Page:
I've already posted this recipe here (Japanese only) on COOKPAD. Japanese version omitted.
There are a lot of recipes out there for "fake matsutake" gohan, and this particular one is characterized by 1) The mushrooms are not cooked together with rice and 2) the "instant soup" is put after the rice is cooked.
3.5 go (180 ml x 3.5 = 630 ml) rice
2 packets Nagatanien "Matsutake no Aji Osuimono" (instant matsutake soup)
2 tbsp soy sacue
1 tbsp sake
250 g (or 100 g to 200 g) mushroom of your choice)
Note: The mushroom need not necessarily be eryngii!
Put mushroom of your choice (buna shimeji here) in a pot, add soy sauce and sake, plus 150 to 200 ml of water, and bring to a boil.
When it comes to a boil, turn the heat to low, put on the lid, simmer for 3 minutes or so until done.
Immediately separate mushroom from liquid, using a sieve. Cool the liquid.
Wash and drain rice.
Add the liquid to the inner pot (containing the rice).
Wash abura-age lightly. DON'T SQUEEZE because you want the oil in it. Cut in half crosswise first and then into 5-mm widths.
Add abura-age, and pour additional water up to the 3.5 go level. Leave 30 minutes and then start cooking. For an IH rice cooker, you can start cooking immediately.
When the rice is cooked, add mushroom.
Add 2 packets of "instant soup".
Mix well, and it's done!
Cook the mushroom (and chicken and other ingredients if you want) in a separate pot, and after the rice is cooked, mix the mushroom together with the "instant soup". This extra step will ensure delicious takikomi gohan. You won't fail. You may want to add carrot, etc. in the cooker pot right from the beginning together with abura-age.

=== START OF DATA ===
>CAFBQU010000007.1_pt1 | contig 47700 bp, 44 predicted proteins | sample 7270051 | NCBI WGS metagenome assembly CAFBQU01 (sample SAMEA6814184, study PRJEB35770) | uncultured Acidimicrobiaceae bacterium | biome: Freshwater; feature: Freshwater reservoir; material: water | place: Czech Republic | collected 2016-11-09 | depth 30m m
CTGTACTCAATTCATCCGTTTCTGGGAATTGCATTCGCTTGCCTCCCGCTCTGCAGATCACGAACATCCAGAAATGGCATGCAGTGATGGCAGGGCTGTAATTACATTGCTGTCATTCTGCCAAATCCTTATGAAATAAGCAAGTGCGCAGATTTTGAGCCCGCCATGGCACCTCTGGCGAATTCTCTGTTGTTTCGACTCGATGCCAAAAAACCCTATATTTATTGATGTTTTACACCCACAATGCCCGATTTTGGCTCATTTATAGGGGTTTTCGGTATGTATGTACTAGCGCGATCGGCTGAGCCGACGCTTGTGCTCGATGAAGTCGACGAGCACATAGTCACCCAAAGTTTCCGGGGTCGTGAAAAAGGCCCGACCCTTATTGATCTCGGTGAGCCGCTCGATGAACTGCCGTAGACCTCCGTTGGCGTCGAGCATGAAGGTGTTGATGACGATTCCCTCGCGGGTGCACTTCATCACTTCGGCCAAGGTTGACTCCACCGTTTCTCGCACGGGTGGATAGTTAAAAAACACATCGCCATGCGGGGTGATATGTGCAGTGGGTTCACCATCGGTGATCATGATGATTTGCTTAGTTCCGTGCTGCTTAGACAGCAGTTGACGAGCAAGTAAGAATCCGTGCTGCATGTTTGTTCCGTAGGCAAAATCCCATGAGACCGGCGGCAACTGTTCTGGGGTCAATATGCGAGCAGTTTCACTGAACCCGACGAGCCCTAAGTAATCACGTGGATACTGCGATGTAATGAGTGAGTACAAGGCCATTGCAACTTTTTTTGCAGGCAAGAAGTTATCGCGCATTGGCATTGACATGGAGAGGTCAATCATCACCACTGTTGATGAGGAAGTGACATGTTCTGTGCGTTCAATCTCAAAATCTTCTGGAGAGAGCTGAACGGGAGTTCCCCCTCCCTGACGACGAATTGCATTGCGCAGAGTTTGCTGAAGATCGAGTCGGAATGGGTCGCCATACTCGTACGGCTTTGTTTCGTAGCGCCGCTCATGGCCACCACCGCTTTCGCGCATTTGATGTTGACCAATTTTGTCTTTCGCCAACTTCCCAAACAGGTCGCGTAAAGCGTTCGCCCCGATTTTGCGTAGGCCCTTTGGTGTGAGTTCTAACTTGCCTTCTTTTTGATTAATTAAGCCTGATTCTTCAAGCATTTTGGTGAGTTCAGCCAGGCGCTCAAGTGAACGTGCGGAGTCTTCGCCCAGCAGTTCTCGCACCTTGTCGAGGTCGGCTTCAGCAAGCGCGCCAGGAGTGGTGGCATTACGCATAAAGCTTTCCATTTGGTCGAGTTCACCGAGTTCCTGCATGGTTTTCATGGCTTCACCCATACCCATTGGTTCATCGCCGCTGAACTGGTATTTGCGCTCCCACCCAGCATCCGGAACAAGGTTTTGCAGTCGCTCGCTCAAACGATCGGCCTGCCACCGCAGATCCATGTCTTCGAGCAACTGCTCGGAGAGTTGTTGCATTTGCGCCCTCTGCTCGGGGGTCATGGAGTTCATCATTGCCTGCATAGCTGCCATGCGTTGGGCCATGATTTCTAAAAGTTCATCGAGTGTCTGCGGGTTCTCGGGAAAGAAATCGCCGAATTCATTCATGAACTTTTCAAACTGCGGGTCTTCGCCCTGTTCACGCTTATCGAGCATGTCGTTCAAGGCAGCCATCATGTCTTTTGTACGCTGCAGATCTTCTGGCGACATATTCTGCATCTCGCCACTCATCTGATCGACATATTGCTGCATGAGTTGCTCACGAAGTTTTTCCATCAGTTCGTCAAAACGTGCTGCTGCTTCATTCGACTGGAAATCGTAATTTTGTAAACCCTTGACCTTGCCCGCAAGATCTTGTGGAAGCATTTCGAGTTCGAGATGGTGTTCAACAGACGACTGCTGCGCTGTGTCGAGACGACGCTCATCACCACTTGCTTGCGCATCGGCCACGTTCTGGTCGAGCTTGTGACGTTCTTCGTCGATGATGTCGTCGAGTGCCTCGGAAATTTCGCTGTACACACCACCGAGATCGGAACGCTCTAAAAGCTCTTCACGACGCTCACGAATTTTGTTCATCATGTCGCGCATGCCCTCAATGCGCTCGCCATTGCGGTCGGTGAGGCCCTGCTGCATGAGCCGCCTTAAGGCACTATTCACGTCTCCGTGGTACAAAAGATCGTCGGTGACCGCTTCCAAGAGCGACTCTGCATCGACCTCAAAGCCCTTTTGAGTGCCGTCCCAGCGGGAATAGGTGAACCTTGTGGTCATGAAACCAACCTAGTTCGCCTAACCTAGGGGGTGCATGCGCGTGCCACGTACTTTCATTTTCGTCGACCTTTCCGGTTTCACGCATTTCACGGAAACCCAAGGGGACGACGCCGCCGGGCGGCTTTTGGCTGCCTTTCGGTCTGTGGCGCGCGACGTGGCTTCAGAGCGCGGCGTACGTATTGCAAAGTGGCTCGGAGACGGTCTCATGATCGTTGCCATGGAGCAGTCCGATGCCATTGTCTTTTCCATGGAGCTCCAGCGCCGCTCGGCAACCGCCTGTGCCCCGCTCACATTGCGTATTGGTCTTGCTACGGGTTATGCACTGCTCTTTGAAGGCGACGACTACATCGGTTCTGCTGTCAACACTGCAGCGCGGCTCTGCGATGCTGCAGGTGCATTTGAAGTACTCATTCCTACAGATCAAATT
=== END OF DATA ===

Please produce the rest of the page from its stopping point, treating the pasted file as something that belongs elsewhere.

The other day, I used some eryngii and some dried bunashimeji.
Sounds delicious (I love eringi!). I haven't tasted matsutake yet... so I will buy the instant soup next time I go to Japan.
I see matsutake in supermarkets, but I cannot cook them in the hotel ;-) My Japanese friend told me I cannot taste them in normal restaurants, only very expensive ones... I have to look next autumn if there is an affordable place to taste matsutake.
Sissi: As you can see, this recipe is one example of applying the "mazekomi gohan" technique to takikomi gohan. I think you'll like the effect of the extra step.
Do try them both, the instant soup and the real one, so you can tell if I'm telling the truth!
It does sound very interesting to apply both techniques in the same dish. I'll try them for sure.
I think I'll have to buy matsutake next year and bring back home... I'll certainly buy the powder!
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